Organic electronics is an emerging field of science and technology that represents a promising alternative to conventional electronics. Organic electronic devices are based on organic semiconductors, which combine attractive properties of organic materials with semiconducting behavior. The elementary excitation in these materials is a so-called “exciton” – a strongly bound pair of negative (electron) and positive (hole) charges. As a result, organic electronics essentially rely on exciton dynamics that have to be controlled and observed to ensure the development of high-efficient organic devices.
The Optical Condensed Matter Physics group (the Zernike Institute for Advanced Materials), together with colleagues from Princeton University (USA) and IMEC (Belgium), have recently made a step towards “watching” exciton dynamics in real-time within organic semiconductors. By utilizing a combination of state-of-the-art technological developments in thin film deposition, X-ray characterization, ultrafast spectroscopy, and computer modeling they developed a spectroscopic method to track the exciton dynamics in real time with unprecedented femtosecond accuracy. With this novel technique they demonstrated unusually efficient exciton diffusion in vacuum-deposited C70 fullerene layers, which is 10 times faster than in typical organic materials. The novel technique is deemed to pave the way to further development of efficient optoelectronic devices such as organic thin-film transistors, light-emitting transistors and lasers.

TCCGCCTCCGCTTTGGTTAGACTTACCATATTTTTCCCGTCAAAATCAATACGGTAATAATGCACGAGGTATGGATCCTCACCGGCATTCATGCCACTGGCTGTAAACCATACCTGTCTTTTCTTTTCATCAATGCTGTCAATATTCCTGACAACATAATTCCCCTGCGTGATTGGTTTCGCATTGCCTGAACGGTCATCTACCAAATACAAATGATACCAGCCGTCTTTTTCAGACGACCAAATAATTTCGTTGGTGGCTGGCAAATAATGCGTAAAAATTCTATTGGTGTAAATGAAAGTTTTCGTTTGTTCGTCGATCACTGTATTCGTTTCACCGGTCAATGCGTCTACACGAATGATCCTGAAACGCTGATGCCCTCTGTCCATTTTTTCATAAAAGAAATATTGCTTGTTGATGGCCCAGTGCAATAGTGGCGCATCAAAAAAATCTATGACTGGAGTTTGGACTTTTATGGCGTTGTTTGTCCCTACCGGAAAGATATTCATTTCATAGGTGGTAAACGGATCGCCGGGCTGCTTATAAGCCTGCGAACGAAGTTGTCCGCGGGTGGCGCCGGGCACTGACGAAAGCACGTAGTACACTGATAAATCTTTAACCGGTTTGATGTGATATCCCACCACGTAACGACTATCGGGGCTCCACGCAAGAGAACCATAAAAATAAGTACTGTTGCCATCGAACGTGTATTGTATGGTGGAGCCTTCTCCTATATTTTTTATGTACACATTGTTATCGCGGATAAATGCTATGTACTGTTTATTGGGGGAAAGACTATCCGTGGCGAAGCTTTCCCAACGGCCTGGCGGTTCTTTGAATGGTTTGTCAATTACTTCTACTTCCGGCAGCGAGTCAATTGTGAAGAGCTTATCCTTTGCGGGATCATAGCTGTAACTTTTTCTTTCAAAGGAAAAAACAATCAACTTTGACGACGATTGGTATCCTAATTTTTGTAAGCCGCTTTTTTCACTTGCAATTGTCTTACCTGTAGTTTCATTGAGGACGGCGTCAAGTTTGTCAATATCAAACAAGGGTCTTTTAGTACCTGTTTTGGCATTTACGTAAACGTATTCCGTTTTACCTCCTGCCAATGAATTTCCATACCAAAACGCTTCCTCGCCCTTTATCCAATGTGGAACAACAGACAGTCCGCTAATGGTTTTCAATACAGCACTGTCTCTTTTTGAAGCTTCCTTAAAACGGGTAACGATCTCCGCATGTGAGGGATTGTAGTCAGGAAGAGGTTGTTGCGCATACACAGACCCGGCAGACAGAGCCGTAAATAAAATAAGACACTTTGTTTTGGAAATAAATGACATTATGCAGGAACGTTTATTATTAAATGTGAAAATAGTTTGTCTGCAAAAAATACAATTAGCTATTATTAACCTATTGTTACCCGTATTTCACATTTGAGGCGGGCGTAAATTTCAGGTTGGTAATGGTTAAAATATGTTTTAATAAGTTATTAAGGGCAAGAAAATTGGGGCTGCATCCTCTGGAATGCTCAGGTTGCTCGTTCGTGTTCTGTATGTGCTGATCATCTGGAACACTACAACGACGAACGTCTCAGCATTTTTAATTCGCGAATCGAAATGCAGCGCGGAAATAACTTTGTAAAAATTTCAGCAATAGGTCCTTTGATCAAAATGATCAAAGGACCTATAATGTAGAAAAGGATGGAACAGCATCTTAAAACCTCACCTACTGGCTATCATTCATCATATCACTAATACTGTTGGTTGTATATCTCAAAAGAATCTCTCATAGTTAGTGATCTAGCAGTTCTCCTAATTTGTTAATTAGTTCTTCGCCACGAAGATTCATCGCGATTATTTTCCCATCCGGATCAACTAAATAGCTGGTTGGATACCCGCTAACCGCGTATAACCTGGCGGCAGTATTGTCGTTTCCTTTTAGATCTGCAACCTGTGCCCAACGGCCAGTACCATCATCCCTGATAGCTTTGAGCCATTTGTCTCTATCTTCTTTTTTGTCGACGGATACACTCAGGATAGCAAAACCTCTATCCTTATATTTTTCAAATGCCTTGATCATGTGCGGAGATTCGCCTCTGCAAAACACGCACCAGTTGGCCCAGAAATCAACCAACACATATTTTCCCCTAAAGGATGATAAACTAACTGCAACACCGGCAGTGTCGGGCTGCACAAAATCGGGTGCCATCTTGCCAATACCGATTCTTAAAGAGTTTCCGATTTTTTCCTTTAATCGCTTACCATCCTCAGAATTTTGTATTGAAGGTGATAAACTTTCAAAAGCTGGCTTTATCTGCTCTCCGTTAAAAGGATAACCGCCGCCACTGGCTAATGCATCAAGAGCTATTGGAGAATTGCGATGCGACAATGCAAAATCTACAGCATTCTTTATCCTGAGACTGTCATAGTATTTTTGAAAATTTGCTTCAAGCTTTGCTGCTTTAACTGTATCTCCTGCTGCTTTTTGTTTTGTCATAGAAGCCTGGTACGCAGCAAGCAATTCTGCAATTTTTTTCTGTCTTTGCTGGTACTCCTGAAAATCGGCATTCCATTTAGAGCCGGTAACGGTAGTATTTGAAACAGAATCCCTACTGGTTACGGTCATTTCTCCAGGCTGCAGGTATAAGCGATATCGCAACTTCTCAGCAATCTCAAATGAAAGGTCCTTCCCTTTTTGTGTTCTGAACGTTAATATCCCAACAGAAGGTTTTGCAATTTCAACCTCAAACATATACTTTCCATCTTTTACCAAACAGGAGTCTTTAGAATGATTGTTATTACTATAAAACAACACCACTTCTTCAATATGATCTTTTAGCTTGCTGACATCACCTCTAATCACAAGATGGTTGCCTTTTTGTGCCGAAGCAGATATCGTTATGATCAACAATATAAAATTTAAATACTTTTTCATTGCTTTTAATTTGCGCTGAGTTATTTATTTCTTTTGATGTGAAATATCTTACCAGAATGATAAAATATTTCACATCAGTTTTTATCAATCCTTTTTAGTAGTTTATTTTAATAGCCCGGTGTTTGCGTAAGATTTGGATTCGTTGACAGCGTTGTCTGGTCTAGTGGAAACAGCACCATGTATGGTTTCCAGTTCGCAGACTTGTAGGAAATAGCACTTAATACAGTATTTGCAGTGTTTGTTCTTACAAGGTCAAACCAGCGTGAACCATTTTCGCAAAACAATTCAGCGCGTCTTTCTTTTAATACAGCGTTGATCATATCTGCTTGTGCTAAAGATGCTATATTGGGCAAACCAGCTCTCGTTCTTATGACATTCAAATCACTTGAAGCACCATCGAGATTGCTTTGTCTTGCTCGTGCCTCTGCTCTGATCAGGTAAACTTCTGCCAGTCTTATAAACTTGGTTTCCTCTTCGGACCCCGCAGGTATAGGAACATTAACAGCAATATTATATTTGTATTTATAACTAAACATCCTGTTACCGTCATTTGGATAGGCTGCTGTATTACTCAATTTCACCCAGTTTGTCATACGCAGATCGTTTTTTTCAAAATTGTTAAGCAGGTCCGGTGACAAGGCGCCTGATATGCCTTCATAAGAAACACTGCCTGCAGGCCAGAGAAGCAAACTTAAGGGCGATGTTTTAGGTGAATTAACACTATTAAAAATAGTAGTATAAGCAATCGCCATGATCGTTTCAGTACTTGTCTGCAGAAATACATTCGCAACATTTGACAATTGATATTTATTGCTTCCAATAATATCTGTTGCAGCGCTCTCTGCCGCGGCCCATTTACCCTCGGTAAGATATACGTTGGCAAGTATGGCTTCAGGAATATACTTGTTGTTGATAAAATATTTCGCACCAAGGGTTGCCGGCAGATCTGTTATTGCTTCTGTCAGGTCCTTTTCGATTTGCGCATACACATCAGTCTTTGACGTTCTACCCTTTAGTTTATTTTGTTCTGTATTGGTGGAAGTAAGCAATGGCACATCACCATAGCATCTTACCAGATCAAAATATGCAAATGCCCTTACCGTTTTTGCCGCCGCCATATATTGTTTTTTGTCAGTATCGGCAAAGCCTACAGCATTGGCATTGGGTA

The results of this work are published in Physical Review Letters (O. V. Kozlov, F. de Haan, R. Kerner, B. P. Rand, D. Cheyns and M. S. Pshenichnikov, “Real-time tracking of singlet exciton diffusion in organic semiconductors”, Phys. Rev. Lett. 116, 057402, 2016
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